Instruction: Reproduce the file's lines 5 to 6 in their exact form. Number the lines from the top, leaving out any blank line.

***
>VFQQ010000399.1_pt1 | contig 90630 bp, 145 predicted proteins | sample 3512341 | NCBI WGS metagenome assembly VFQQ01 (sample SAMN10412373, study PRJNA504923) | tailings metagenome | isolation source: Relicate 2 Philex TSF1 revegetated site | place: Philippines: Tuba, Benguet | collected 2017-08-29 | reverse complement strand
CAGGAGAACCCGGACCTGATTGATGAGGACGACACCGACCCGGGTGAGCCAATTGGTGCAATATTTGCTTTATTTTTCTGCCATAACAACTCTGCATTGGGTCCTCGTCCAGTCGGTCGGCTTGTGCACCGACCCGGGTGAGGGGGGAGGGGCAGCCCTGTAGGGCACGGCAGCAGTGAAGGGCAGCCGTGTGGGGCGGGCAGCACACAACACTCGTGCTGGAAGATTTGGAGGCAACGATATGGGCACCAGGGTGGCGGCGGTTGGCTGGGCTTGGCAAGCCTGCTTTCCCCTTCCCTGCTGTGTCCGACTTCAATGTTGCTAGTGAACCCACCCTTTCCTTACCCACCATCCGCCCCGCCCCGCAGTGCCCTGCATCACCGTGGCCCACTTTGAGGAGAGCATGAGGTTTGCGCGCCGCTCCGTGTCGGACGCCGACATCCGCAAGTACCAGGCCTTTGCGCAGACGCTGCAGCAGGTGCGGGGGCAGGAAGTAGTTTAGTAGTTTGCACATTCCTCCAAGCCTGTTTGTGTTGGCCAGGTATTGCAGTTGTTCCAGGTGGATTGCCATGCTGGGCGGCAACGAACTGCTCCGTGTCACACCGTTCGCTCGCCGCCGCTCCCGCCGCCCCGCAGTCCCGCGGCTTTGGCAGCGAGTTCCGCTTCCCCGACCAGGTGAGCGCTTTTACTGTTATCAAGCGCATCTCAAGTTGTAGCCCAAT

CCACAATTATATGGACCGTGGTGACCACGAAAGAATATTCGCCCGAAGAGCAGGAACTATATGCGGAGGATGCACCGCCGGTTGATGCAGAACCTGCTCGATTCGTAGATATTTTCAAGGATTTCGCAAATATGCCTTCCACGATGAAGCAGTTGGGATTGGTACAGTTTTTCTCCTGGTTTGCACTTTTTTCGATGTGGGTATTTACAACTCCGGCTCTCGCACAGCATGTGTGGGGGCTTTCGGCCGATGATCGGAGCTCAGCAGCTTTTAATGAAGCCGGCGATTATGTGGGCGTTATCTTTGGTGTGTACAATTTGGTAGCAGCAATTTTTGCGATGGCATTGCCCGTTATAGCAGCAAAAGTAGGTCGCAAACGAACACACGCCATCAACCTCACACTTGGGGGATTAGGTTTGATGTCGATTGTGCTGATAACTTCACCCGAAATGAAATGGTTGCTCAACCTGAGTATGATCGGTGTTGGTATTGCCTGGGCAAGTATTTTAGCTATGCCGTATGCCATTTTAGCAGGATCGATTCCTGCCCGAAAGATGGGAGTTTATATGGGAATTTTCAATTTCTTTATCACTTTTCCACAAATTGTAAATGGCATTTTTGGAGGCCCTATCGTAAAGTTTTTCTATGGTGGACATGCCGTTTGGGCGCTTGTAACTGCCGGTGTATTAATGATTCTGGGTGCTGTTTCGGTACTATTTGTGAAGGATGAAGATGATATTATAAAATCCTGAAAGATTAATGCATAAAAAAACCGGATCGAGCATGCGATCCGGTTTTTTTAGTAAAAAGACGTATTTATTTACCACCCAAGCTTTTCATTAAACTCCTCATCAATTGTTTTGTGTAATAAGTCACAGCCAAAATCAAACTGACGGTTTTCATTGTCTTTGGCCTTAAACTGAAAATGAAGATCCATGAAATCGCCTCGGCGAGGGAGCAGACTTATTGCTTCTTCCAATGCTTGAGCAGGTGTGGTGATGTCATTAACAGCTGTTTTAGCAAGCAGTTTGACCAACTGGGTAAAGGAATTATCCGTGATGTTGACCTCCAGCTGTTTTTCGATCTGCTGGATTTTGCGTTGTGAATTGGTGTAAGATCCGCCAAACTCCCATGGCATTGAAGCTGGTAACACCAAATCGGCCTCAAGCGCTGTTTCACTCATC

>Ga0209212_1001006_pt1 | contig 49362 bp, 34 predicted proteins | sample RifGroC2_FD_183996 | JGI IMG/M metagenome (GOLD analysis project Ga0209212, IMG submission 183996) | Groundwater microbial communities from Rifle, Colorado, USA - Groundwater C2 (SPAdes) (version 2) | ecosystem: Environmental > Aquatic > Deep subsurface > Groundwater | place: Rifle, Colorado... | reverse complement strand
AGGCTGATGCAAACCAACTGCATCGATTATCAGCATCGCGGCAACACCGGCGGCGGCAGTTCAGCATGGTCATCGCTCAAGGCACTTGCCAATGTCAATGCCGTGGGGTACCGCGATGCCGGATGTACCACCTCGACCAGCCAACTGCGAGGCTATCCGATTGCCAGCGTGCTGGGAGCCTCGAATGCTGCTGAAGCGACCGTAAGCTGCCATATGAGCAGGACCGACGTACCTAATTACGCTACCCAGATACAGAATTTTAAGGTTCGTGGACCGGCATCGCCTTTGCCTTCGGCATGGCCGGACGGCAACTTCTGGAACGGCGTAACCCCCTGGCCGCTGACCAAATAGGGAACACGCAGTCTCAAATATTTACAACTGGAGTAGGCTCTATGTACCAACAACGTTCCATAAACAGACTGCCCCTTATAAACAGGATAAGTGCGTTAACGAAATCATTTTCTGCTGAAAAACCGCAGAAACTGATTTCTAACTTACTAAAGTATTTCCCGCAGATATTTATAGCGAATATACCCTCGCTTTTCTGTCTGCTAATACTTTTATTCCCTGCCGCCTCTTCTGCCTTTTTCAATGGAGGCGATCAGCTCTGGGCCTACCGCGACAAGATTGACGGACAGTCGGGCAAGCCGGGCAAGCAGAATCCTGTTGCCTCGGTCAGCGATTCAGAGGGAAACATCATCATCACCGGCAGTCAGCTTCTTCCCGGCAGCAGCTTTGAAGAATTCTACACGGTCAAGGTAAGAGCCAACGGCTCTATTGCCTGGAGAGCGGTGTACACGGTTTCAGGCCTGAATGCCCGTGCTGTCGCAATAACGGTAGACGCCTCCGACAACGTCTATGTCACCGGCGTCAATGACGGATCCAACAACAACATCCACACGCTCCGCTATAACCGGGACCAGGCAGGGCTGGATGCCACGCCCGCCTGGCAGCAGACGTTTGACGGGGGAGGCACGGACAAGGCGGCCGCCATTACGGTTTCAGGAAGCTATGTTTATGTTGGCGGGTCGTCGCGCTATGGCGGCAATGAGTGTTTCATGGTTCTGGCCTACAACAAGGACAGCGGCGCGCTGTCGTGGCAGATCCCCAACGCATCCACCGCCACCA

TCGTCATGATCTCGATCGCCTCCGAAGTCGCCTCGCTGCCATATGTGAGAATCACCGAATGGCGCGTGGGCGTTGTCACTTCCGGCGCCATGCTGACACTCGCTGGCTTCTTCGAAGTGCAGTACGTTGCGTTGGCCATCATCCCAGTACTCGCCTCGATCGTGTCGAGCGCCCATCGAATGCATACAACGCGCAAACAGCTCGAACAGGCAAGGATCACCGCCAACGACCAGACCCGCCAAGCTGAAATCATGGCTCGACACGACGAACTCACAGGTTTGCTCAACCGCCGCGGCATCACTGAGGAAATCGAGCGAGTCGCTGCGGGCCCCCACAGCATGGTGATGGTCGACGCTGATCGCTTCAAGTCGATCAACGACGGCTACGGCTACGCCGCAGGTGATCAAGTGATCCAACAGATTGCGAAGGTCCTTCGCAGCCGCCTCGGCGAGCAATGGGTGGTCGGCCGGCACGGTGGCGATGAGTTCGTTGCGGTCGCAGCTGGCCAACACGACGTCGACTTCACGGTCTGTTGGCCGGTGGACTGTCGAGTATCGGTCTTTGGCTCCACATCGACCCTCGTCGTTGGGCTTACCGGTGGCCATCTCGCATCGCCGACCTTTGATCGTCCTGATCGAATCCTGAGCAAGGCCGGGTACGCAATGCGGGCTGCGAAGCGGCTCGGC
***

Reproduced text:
AGGCTGATGCAAACCAACTGCATCGATTATCAGCATCGCGGCAACACCGGCGGCGGCAGTTCAGCATGGTCATCGCTCAAGGCACTTGCCAATGTCAATGCCGTGGGGTACCGCGATGCCGGATGTACCACCTCGACCAGCCAACTGCGAGGCTATCCGATTGCCAGCGTGCTGGGAGCCTCGAATGCTGCTGAAGCGACCGTAAGCTGCCATATGAGCAGGACCGACGTACCTAATTACGCTACCCAGATACAGAATTTTAAGGTTCGTGGACCGGCATCGCCTTTGCCTTCGGCATGGCCGGACGGCAACTTCTGGAACGGCGTAACCCCCTGGCCGCTGACCAAATAGGGAACACGCAGTCTCAAATATTTACAACTGGAGTAGGCTCTATGTACCAACAACGTTCCATAAACAGACTGCCCCTTATAAACAGGATAAGTGCGTTAACGAAATCATTTTCTGCTGAAAAACCGCAGAAACTGATTTCTAACTTACTAAAGTATTTCCCGCAGATATTTATAGCGAATATACCCTCGCTTTTCTGTCTGCTAATACTTTTATTCCCTGCCGCCTCTTCTGCCTTTTTCAATGGAGGCGATCAGCTCTGGGCCTACCGCGACAAGATTGACGGACAGTCGGGCAAGCCGGGCAAGCAGAATCCTGTTGCCTCGGTCAGCGATTCAGAGGGAAACATCATCATCACCGGCAGTCAGCTTCTTCCCGGCAGCAGCTTTGAAGAATTCTACACGGTCAAGGTAAGAGCCAACGGCTCTATTGCCTGGAGAGCGGTGTACACGGTTTCAGGCCTGAATGCCCGTGCTGTCGCAATAACGGTAGACGCCTCCGACAACGTCTATGTCACCGGCGTCAATGACGGATCCAACAACAACATCCACACGCTCCGCTATAACCGGGACCAGGCAGGGCTGGATGCCACGCCCGCCTGGCAGCAGACGTTTGACGGGGGAGGCACGGACAAGGCGGCCGCCATTACGGTTTCAGGAAGCTATGTTTATGTTGGCGGGTCGTCGCGCTATGGCGGCAATGAGTGTTTCATGGTTCTGGCCTACAACAAGGACAGCGGCGCGCTGTCGTGGCAGATCCCCAACGCATCCACCGCCACCA

TCGTCATGATCTCGATCGCCTCCGAAGTCGCCTCGCTGCCATATGTGAGAATCACCGAATGGCGCGTGGGCGTTGTCACTTCCGGCGCCATGCTGACACTCGCTGGCTTCTTCGAAGTGCAGTACGTTGCGTTGGCCATCATCCCAGTACTCGCCTCGATCGTGTCGAGCGCCCATCGAATGCATACAACGCGCAAACAGCTCGAACAGGCAAGGATCACCGCCAACGACCAGACCCGCCAAGCTGAAATCATGGCTCGACACGACGAACTCACAGGTTTGCTCAACCGCCGCGGCATCACTGAGGAAATCGAGCGAGTCGCTGCGGGCCCCCACAGCATGGTGATGGTCGACGCTGATCGCTTCAAGTCGATCAACGACGGCTACGGCTACGCCGCAGGTGATCAAGTGATCCAACAGATTGCGAAGGTCCTTCGCAGCCGCCTCGGCGAGCAATGGGTGGTCGGCCGGCACGGTGGCGATGAGTTCGTTGCGGTCGCAGCTGGCCAACACGACGTCGACTTCACGGTCTGTTGGCCGGTGGACTGTCGAGTATCGGTCTTTGGCTCCACATCGACCCTCGTCGTTGGGCTTACCGGTGGCCATCTCGCATCGCCGACCTTTGATCGTCCTGATCGAATCCTGAGCAAGGCCGGGTACGCAATGCGGGCTGCGAAGCGGCTCGGC